Puzzle - RPL and others
05-11-2021, 10:37 PM
Post: #41
 ijabbott Senior Member Posts: 1,304 Joined: Jul 2015
RE: Puzzle - RPL and others
(05-11-2021 02:14 PM)3298 Wrote:
(05-11-2021 11:58 AM)Albert Chan Wrote:  Without typecast, it may already be broken with left shift 31

1 << 31 = -2147483648

If bitset_t is 32-bits, not harm done, digit_bitset = 0x80000000
If bitset_t is 64-bits, it messed up, digit_bitset = 0xffffffff80000000
That would be sign-extension. I typedef'd bitset_t to be unsigned long long, which should as an unsigned type receive zero-extension instead.

Albert is correct. Converting a narrower signed integer value to a wider unsigned type does result in sign extension, although the result will always be positive. For example, assigning a 32-bit signed integer value -1 to a 64-bit unsigned integer will produce the value 0xffffffffffffffff.

Quote:C is certainly happy to stab you in the back when you treat it wrong.

That is true!

— Ian Abbott
05-13-2021, 11:38 PM (This post was last modified: 05-14-2021 09:52 PM by Albert Chan.)
Post: #42
 Albert Chan Senior Member Posts: 2,682 Joined: Jul 2018
RE: Puzzle - RPL and others
(05-10-2021 03:57 AM)Albert Chan Wrote:  Per your advise, I did just that, implemented gcd(2n,d) buckets.
Odd/even stuff all gone ...

For n=60, this smarter version finished in 53 seconds (previously at 3 minutes).

I translated Lua version to C, and added more optimization.
Now it cache intermediate calculations, groups of 6 digits at a time.
Timing is close to my unsigned fastmod version, n=60 timing at 13.3 sec

BTW, Lua version comment about n ≤ ⌊ 2^(53/7) ⌋ = 190 were off.
With double, it should be n ≤ ⌊ 2^(54/7) ⌋ = 210, since even digits are always even.

I did not bother adding code to interpret the output, since solutions are so rare.
This is expected output:

c:\> polydivisible 10
{ 3 38 381 3816 38165 381654 7 72 9 }

c:\> polydivisible 14
{ 9 138 1935 27100 379405 5311674 7 104 1467 20546 287645 4027032 13 }

To convert back to base-14 digits, just recover 1 digit at a time:
These digits does not need correction: (1st, 7th, 13th ...) + last

2nd digit = 138 - 9*14 = 12
3rd digit = 1935 - 138*14 = 3
...

I also use unsigned as little as possible (only gcd(a,b))
Danger – unsigned types used here!

Code:
#include <math.h> #include <stdio.h> #include <stdlib.h> unsigned gcd(unsigned a, unsigned b) {     for(;;) {         if (b == 0) return a;         a %= b;         if (a == 0) return b;         b %= a;     } } void printx(double *x, int n) {     printf("{ ");     for(int i=1; i<n; i++) printf("%.0f ", x[i]);     printf("}\n"); } void recurse(int *a, int n, int k, double *x) {     if (k==n) return printx(x, k);     double D = 0.0;     int i = 6, d = k-1, step = k+k;     for(; i < d; i+=6) D = fmod(D*x[0] + x[i], k);     if (i-5 != d && d) x[d] += x[d-1]*n;    // add new digit     D = D * x[d-i] + x[d];              // D*n^p + last_digit     if (d == i) D = fmod(D, k);         // keep D <= n^6         d = k - (int)fmod(D*n, k);          // valid (mod k)     if (k&1) {      // odd k         if (!(d&1)) d += k;             // k = d = 1 (mod 2)     } else {        // even k         if (!(k&3)) step = k;           // step  = 0 (mod 4)         else if (!((n+d)&3)) d += k;    // n+d+k = 0 (mod 4)     }     for(int bucket = a[2*n+k]; d < n; d += step) {         if (a[d] && a[n+d] == bucket) {             x[k] = d;             a[d] = 0;                   // mark taken             recurse(a, n, k+1, x);             a[d] = d;                   // restore         }     } } void puzzle(int n) {            // polydivisible number, base n     if (n&1) return;            // n must be even     int a[3*n], i, j, g, bad = 0;     double x[n+6];     for(i=1; i < n; i++) {         a[i] = i;               //   +1 to  n-1 = duplicate check         if ((g = a[n+i] = gcd(n,i)) != (a[2*n+i] = gcd(2*n,i))) {             for (x[bad] = g, j=0; x[j] != g; j++) ;             if (j == bad) bad++;    // bad buckets         }     }     for(i=0; i < bad; i++) {        // fix bad buckets         for(g = x[i], j=2*n+1; j < 3*n; j++)             if (g == a[j]) a[j-n] = g+g;     }     for(x[0]=i=1; i<7; i++) x[i] = x[i-1]*n;     recurse(a, n, 1, x+6);          // arrays all 1-based } int main(int argc, char **argv) {     int n = 0;     if (argc > 1) n = atoi(argv[1]);     if (0 < n && n <= 210) {puzzle(n); return 0;}     return printf("Usage %s n, 0 < n <= 210\n", argv[0]); }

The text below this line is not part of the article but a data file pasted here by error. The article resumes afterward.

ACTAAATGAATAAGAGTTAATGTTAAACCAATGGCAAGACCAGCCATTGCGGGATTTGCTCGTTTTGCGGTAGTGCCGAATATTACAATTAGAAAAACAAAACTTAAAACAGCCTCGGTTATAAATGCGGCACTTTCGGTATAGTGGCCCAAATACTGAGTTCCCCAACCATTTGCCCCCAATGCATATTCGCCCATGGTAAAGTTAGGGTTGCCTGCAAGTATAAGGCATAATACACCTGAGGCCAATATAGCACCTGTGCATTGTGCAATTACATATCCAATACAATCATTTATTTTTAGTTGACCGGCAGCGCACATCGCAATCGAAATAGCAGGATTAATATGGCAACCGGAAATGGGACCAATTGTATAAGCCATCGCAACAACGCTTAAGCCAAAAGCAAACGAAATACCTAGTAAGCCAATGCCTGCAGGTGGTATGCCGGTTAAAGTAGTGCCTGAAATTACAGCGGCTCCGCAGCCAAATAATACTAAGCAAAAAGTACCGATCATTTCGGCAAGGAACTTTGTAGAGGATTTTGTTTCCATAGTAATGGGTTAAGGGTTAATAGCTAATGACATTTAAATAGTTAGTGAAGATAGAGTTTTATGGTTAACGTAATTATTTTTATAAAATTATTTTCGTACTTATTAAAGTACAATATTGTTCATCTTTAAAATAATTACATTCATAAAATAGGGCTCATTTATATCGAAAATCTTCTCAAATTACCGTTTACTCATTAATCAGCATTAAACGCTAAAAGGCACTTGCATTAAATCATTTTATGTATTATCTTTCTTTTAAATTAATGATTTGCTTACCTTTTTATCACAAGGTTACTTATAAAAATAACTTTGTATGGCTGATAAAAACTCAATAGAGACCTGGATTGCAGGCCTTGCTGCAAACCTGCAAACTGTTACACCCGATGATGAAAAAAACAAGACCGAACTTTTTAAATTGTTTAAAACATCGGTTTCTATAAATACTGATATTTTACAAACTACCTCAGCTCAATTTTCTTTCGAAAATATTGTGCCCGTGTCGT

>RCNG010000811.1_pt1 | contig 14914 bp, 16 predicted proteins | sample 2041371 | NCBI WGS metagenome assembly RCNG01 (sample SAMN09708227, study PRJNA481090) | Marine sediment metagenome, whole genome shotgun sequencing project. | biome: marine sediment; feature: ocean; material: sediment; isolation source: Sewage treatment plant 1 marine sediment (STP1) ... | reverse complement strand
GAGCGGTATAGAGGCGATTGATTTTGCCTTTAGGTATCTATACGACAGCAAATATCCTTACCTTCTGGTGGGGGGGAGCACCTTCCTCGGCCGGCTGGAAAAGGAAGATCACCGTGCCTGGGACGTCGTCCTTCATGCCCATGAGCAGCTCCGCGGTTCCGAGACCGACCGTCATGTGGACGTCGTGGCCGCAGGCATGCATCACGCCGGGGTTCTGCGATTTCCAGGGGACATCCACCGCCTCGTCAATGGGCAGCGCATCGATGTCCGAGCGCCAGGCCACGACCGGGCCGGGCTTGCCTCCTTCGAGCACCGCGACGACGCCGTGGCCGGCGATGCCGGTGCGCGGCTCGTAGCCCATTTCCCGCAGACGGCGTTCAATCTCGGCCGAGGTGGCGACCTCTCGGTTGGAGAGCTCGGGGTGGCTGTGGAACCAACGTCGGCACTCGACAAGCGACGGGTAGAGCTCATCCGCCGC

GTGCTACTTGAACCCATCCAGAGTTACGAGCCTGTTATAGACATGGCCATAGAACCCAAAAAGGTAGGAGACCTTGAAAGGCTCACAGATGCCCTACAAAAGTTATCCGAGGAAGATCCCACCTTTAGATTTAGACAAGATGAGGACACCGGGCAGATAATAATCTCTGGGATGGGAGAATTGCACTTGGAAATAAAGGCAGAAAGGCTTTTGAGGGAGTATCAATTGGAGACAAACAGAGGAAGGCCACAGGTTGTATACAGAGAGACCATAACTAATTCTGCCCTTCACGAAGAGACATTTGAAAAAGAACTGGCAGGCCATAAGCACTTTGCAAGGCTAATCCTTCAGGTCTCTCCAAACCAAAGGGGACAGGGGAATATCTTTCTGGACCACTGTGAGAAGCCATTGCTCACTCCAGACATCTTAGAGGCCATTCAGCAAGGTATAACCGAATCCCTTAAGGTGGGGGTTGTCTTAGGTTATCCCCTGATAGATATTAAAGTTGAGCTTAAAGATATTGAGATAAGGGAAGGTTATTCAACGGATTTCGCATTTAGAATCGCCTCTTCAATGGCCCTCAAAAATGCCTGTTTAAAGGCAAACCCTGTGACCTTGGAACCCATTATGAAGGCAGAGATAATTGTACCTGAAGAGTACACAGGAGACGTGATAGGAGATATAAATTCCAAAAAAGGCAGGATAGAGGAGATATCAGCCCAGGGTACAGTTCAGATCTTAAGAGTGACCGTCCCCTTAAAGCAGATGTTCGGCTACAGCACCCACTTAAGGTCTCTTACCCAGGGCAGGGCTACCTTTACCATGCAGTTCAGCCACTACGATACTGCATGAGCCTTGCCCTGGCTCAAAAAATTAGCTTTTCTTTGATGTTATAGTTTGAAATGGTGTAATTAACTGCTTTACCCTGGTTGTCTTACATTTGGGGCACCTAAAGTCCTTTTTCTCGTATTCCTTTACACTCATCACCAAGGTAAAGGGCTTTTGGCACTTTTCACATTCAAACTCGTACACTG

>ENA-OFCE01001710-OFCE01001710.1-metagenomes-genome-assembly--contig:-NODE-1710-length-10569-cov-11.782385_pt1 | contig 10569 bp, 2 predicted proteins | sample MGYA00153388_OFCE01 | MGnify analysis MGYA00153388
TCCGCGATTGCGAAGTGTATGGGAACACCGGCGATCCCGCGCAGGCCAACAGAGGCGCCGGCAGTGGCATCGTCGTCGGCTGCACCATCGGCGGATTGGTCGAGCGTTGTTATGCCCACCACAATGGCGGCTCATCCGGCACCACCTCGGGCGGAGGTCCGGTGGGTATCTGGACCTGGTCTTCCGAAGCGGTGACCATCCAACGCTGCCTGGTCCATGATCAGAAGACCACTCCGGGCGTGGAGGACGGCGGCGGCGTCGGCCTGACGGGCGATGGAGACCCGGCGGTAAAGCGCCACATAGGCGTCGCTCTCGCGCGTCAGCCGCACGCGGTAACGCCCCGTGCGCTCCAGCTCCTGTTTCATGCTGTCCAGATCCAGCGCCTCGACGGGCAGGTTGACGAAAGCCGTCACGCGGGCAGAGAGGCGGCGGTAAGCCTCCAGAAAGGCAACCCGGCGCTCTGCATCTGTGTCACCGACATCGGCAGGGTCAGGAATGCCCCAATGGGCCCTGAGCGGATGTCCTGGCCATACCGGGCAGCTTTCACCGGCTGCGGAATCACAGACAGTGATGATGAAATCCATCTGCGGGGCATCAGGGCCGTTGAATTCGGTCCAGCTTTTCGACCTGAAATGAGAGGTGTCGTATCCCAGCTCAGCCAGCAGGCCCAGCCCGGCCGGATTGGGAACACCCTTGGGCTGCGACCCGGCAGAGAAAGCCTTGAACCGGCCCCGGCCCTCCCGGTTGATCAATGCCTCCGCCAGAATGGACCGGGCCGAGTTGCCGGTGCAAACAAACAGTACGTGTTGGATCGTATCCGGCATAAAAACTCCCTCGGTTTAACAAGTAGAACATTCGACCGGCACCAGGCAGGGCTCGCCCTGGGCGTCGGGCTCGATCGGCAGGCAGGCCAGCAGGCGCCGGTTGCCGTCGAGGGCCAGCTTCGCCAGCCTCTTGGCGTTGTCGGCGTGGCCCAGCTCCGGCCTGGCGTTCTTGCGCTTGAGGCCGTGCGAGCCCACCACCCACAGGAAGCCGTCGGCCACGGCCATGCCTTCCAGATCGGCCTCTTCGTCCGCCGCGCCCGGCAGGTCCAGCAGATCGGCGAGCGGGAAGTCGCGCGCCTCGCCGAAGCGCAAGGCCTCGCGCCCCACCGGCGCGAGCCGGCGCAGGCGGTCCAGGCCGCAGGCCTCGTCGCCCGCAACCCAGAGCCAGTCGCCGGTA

Update: fixed a bug
Code:
    D = D * x[d-i] + x[d];              // D*n^p + last_digit     if (d == i) D = fmod(D, k);         // keep D <= n^6     d = k - (int)fmod(D*n, k);          // valid (mod k)

It was possible for agrument inside fmod to reach size n^8.
Added a guard against it, lowered it back down to n^7
Had we remove the guard, code still work, but base ≤ ⌊2^(55/8)⌋ = 117.

Above code snippet had a flaw, but turns out harmless.

if k = 1, then D = 0 * x[-6] + x[0] = 0 * n^0 + n^6 = n^6
This is just gibberish, but fmod() "fixed" it, since with integer x, fmod(x,1) = 0.
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